Dr Rita Charon takes five different books as starting points for her own very personal reflections on her experiences as a physician. Contains serious medical issues and trauma.
Part of the BBC's NHS at 70 season of special programmes
This programme deals with serious medical issues and trauma.
On the basis that "fiction reveals truth that reality obscures", in 2000 Dr Rita Charon founded the pioneering Program in Narrative Medicine at Columbia University, which started to teach literature and creative writing to medical students. "Narrative Medicine" was the term she coined to describe the capacity to recognize, absorb, metabolize, interpret, and be moved by stories of illness. Simply - it's medicine practised by someone who knows what to do with stories.
This idea has been taken up by medical schools all over the world, including Britain, as a way to help health professionals grow in empathy and reflection.
Narrative medicine draws patients, doctors, nurses, and therapists together to re-imagine a health care based on trust and trustworthiness, humility, and mutual recognition. And for Rita, actively looking to understand what a patient is telling you, in the way you might closely read a work of literature, is the way in.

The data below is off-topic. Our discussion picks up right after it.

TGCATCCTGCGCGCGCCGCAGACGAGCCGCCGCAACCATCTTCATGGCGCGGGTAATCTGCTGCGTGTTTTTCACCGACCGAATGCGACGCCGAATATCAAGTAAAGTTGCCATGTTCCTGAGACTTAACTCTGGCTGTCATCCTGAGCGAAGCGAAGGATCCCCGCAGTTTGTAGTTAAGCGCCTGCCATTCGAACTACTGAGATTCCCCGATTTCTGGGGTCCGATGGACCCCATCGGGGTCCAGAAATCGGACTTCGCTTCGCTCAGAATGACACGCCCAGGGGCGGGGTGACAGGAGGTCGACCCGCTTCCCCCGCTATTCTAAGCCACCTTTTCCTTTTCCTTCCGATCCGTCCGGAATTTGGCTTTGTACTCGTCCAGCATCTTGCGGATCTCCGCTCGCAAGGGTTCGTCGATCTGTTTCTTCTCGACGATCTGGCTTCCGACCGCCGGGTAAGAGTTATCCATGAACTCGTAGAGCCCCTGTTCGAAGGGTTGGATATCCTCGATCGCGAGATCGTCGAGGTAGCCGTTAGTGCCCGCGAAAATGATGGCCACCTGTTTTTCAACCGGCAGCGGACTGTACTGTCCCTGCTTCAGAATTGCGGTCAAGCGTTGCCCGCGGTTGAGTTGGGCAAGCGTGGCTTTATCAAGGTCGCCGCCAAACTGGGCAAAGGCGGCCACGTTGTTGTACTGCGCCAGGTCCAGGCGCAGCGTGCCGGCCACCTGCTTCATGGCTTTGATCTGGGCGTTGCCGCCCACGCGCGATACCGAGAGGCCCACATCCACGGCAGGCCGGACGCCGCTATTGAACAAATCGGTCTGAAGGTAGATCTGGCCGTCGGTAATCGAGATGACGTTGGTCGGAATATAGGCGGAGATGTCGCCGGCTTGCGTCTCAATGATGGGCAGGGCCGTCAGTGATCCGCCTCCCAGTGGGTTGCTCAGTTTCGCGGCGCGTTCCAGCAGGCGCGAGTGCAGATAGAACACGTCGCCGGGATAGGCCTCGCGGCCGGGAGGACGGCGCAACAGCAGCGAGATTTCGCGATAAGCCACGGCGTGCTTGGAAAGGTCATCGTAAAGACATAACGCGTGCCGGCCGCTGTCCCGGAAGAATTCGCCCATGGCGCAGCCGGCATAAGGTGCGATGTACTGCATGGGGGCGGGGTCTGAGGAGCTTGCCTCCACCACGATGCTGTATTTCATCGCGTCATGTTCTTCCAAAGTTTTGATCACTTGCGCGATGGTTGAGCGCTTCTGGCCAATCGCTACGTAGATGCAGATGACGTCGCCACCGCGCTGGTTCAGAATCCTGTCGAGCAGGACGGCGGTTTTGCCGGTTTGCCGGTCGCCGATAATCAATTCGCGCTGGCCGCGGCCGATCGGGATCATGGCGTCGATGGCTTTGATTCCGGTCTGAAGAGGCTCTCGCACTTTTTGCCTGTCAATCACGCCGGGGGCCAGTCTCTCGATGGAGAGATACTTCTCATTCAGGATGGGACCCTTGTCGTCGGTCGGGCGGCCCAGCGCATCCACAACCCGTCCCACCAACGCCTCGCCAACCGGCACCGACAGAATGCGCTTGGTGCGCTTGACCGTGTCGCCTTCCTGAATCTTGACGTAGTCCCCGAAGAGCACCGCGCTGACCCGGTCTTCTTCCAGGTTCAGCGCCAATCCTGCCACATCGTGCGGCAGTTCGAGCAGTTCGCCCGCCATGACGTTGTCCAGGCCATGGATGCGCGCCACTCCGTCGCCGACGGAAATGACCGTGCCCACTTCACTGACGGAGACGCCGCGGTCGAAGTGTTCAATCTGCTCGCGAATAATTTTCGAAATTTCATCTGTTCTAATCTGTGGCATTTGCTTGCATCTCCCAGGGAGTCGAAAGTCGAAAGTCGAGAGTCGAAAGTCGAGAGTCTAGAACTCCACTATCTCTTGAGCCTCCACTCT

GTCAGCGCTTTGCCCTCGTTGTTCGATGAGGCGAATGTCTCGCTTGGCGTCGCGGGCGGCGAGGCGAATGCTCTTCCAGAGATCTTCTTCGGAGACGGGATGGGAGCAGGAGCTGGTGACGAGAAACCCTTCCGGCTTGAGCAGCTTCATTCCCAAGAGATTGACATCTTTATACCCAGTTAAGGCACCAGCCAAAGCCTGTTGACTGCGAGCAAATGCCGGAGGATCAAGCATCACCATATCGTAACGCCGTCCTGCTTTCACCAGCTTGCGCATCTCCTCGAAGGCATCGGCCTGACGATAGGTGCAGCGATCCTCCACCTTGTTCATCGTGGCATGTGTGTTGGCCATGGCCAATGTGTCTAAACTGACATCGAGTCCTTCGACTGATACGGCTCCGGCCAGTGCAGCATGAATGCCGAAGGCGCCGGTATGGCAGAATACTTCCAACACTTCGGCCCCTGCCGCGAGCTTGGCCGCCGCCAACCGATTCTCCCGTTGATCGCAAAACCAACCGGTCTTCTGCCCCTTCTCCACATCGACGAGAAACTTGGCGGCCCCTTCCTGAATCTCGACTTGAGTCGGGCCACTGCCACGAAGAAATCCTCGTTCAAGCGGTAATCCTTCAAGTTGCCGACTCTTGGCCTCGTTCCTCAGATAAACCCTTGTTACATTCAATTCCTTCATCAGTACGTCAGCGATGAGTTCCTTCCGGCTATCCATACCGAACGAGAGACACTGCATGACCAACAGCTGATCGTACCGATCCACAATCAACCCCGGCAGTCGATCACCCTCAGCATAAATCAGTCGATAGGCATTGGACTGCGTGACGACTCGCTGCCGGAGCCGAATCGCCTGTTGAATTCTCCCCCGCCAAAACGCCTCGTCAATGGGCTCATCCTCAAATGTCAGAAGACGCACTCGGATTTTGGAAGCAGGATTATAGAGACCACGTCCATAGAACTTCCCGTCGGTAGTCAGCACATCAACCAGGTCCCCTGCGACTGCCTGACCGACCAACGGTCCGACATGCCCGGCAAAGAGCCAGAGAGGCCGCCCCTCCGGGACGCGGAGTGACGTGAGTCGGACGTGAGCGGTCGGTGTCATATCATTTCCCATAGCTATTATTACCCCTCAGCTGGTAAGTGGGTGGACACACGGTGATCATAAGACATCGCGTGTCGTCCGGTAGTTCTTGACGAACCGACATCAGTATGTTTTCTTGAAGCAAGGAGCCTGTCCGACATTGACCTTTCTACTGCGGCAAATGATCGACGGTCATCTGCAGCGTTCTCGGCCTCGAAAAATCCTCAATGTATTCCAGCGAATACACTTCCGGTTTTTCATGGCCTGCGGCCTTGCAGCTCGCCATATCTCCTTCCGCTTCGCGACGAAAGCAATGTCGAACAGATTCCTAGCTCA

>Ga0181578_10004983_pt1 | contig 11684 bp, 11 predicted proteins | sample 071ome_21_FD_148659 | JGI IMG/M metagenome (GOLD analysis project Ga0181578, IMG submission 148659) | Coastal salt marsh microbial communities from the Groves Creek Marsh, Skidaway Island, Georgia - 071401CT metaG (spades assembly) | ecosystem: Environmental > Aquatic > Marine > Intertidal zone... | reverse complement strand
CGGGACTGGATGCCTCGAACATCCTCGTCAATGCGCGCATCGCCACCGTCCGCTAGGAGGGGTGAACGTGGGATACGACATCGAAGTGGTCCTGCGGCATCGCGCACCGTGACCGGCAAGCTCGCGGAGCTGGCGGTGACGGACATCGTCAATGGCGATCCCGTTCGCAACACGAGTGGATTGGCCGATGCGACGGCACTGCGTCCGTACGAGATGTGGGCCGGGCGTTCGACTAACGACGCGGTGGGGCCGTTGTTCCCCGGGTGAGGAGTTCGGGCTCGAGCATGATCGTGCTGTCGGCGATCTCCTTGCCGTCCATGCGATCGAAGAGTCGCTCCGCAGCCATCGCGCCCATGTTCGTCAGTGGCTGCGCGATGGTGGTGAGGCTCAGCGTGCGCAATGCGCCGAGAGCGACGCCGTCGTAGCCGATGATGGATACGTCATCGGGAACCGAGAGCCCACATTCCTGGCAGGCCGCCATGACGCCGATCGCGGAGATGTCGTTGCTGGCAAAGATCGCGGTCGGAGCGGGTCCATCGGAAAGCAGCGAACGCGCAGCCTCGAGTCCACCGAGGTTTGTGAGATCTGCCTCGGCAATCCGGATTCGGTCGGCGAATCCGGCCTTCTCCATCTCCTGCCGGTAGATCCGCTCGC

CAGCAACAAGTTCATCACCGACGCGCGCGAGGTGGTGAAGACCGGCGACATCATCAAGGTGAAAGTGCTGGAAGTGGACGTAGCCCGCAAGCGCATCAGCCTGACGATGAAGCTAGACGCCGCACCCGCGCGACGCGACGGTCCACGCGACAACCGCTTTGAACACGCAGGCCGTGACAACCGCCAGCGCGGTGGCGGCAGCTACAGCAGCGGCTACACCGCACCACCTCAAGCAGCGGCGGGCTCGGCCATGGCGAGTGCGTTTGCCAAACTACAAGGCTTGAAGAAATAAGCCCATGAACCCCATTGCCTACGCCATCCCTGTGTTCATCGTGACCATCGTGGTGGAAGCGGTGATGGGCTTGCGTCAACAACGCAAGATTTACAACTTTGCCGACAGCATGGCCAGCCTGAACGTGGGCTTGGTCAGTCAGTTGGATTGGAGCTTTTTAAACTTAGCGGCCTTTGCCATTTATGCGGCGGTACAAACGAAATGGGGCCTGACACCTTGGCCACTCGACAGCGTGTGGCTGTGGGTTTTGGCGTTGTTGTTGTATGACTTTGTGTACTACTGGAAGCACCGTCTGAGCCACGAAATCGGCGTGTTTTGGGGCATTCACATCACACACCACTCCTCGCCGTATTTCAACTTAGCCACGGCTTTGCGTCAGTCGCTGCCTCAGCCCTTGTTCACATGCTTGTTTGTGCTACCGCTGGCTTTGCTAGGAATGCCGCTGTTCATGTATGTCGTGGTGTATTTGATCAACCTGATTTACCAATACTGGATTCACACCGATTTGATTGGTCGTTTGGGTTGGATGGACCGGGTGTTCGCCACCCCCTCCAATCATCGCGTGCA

This final episode centres on Colson Whitehead's 2016 novel about American slavery, "The Underground Railroad", one of the books Rita uses in her work with medical students, encouraging them to "write what can't be told" and through this, to widen the medical agenda to include questions of justice, reparation, social and ethical responsibility.
Rita Charon is Professor of Clinical Medicine and Director of the Program in Narrative Medicine at the Columbia University College of Physicians and Surgeons.
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